Ontario records 1746 new COVID-19 cases today amid drop in testing – CP24 Toronto’s Breaking News
The number of new COVID-19 cases in Ontario surpassed 1,700 once again today amid a significant drop in testing over the past 24 hours.
Ontario health officials reported 1,746 new infections today, up slightly from the 1,708 confirmed one day prior but down from the record 1,855 recorded on Friday.
The new cases come as the province reports a notable drop in testing today.
After surpassing 50,000 tests per day for three consecutive days, only 39,406 tests were completed yesterday.
According to provincial health officials, the test positivity rate provincewide is now 4.6 per cent, up substantially from 3.7 per cent on Sunday but on par with the positivity rate at this point last week.
The rolling seven-day average of new cases is now 1,570, up from 1,429 one week ago.
“These trends of course remain concerning. The fact that we have had record high numbers on Friday and continued high numbers over the weekend and today is troubling,” Dr. David Williams, Ontario’s chief medical officer of health, said at a news conference on Monday afternoon.
“The question is will we be able to keep it there and come down or will we plateau and start going up again?”
COVID-related hospitalizations also climbed to 618 today, up from 601 on Sunday, with 168 of those patients now in intensive care.
A count of local public health units and individual hospitals puts the number of hospitalizations at 631.
Eight more virus-related deaths were recorded today, down from 24 on Sunday and the lowest single-day death toll since Nov. 20.
Two of the fatalities confirmed over the past 24 hours involve residents of long-term care facilities, the latest data from the province reveals.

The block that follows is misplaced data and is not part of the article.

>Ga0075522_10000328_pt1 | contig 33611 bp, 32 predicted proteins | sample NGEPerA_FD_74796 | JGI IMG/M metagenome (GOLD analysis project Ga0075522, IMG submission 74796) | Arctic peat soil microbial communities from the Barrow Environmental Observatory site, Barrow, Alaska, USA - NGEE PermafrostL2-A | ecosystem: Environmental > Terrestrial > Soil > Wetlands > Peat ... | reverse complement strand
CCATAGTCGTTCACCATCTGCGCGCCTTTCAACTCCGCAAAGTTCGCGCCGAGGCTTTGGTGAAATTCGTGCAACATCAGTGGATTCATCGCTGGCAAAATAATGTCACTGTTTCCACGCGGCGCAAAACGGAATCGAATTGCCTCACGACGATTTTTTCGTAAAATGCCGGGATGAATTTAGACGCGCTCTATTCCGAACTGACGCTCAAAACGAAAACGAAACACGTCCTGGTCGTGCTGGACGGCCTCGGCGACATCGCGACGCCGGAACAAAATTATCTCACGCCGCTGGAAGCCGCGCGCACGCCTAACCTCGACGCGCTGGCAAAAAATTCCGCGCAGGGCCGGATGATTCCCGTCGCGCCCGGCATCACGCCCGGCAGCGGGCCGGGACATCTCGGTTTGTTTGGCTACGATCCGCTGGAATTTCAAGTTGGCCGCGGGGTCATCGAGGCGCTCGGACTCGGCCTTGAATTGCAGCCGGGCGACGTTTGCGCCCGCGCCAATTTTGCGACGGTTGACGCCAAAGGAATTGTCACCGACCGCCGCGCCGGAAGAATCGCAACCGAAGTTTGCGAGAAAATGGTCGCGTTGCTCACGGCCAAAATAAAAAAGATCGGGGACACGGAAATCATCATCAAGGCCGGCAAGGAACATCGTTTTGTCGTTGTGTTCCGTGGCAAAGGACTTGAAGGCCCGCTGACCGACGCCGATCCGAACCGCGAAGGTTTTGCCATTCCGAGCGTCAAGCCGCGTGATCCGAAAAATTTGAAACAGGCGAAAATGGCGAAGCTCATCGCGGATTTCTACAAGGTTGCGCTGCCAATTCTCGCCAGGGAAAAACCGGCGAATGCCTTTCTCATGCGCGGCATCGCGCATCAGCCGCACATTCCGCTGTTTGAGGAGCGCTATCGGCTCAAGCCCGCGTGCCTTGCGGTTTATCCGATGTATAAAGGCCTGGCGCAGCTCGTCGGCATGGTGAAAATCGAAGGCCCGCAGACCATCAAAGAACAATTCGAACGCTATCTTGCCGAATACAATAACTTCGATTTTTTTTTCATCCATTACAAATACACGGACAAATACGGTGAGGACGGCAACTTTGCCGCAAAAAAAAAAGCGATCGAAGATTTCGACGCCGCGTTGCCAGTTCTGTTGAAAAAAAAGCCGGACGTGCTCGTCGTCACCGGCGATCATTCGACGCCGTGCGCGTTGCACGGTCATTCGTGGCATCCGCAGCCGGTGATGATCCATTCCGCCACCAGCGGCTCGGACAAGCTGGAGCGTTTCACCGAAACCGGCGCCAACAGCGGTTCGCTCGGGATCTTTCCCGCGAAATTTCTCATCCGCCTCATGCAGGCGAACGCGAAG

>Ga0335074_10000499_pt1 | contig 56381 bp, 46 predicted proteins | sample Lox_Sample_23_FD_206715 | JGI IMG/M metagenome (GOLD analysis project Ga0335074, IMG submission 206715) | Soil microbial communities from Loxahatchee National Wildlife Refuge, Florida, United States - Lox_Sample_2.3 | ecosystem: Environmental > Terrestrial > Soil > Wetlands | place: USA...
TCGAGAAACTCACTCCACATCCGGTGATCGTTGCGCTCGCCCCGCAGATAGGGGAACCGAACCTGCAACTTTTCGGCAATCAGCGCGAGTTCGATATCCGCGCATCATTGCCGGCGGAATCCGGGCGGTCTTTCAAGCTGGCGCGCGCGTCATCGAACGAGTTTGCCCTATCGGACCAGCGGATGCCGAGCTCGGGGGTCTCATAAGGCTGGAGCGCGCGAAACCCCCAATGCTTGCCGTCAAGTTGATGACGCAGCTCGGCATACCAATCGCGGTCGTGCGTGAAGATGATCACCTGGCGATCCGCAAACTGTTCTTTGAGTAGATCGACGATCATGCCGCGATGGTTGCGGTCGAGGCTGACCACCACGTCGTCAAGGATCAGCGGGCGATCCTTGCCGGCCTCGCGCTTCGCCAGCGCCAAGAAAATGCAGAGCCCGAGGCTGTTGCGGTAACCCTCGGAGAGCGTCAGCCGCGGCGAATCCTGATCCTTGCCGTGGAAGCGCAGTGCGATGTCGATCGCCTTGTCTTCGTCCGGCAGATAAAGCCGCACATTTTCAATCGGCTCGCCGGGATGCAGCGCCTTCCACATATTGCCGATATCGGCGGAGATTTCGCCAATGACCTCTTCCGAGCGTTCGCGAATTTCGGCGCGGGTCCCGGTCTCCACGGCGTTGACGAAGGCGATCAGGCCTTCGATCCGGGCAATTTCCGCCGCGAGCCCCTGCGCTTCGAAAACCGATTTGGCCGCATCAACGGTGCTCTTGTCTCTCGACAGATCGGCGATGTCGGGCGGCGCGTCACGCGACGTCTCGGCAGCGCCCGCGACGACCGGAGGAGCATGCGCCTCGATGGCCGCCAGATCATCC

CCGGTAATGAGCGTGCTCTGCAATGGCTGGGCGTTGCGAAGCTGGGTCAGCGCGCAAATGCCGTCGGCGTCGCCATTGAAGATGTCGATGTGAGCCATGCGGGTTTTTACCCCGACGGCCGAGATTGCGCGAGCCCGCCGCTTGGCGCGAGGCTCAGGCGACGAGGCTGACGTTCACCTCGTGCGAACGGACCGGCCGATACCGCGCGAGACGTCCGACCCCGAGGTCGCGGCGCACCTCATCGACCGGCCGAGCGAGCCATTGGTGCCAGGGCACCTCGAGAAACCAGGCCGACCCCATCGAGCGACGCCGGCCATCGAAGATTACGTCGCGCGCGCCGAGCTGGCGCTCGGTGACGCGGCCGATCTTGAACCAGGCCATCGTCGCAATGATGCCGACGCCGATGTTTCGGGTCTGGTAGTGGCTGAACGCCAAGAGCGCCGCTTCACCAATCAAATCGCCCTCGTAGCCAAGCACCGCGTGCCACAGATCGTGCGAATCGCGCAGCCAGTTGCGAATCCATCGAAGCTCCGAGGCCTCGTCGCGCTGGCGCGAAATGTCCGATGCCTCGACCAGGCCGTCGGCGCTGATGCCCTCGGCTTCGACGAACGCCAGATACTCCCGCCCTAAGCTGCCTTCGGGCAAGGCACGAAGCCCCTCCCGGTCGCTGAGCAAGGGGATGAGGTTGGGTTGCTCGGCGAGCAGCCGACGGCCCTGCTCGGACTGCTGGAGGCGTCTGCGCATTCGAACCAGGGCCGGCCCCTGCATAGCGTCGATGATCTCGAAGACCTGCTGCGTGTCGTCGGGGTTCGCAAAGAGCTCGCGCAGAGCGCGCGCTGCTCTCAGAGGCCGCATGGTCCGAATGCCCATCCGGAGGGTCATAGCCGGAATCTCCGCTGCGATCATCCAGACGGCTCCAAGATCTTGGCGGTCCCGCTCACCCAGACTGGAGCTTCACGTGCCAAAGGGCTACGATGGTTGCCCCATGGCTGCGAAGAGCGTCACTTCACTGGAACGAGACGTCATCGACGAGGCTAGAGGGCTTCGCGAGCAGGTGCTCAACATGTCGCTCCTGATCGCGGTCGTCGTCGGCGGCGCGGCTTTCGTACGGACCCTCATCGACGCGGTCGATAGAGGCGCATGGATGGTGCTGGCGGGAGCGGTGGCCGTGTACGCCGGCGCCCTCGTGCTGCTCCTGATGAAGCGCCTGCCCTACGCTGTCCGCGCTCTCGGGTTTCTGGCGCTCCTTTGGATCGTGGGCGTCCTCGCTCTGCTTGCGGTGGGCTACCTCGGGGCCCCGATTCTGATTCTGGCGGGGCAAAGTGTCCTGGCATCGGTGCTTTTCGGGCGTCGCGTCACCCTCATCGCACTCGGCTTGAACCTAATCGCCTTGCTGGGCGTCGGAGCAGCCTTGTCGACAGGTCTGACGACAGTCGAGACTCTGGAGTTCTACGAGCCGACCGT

Of the new infections today, 622 are in Toronto, 390 are in Peel, and 217 are in York Region.
Toronto’s total today is the highest single-day tally recorded in the city since the start of the pandemic.
Another 108 new cases were reported in Durham Region today, up from 73 one day prior.
GTA public health units account for nearly 80 per cent of all new COVID-19 cases in the province and today marks one week since Toronto and Peel Region entered a 28-day lockdown.
During the lockdown, restaurants can only remain open for takeout and delivery and non-essential retailers are only permitted to offer curbside pickup and delivery.
Gyms, casinos, and movie theatres have also been closed.
Residents are being advised to only gather with members of their household and only go out for essential purposes.
Tougher public health measures were introduced in five more Ontario regions today, including Windsor-Essex, which was placed in the province’s “red” zone.
Task force working on plan for vaccine rollout
Last week, the province released details of its COVID-19 vaccine task force, which will be responsible for the distribution of vaccines when they are approved and arrive in Canada.
Ontario Health Minister Christine Elliott previously said she expects Ontario to receive a total of 2.4 million doses of the Pfizer and Moderna vaccines in the first three months of 2021.
Recipients of the vaccine will require two doses 28 days apart, which means the first shipment Ontario receives will likely only be enough to inoculate 1.2 million residents.
Prime Minister Justin Trudeau said last week that he expects most Canadians who want to be vaccinated will be able to do so by September 2021.
“I really think that if we have these vaccines landing on Canadian soil some time in very early 2021, like if it is the month of January, even in early February, I think this would be considered a huge success,” Dr. Isaac Bogoch, an infectious diseases specialist, told CP24 on Monday morning.
“We are not making these vaccines here. We are really relying on companies in other countries to produce this and send it to us.”
He said early rollout of the vaccine in Canada will go a long way to protecting the most vulnerable.
“Even with that very first early batch of vaccines that are coming… you can do so much good with that. If we just vaccinate target populations, like people in long-term care facilities… right off the bat, you are going to just decrease the probability of so many people getting very, very sick, coming to hospital, and sadly dying,” he said.
“We can alleviate that, we can alleviate tremendous suffering at an individual level but we can also take off tremendous pressure from our health-care system… Even well before September we can do some tremendous good.”
New cases in the GTHA today:
Peel Region: 390
York Region: 217
Durham Region: 108
Halton Region: 35
Published at Mon, 30 Nov 2020 15:14:00 +0000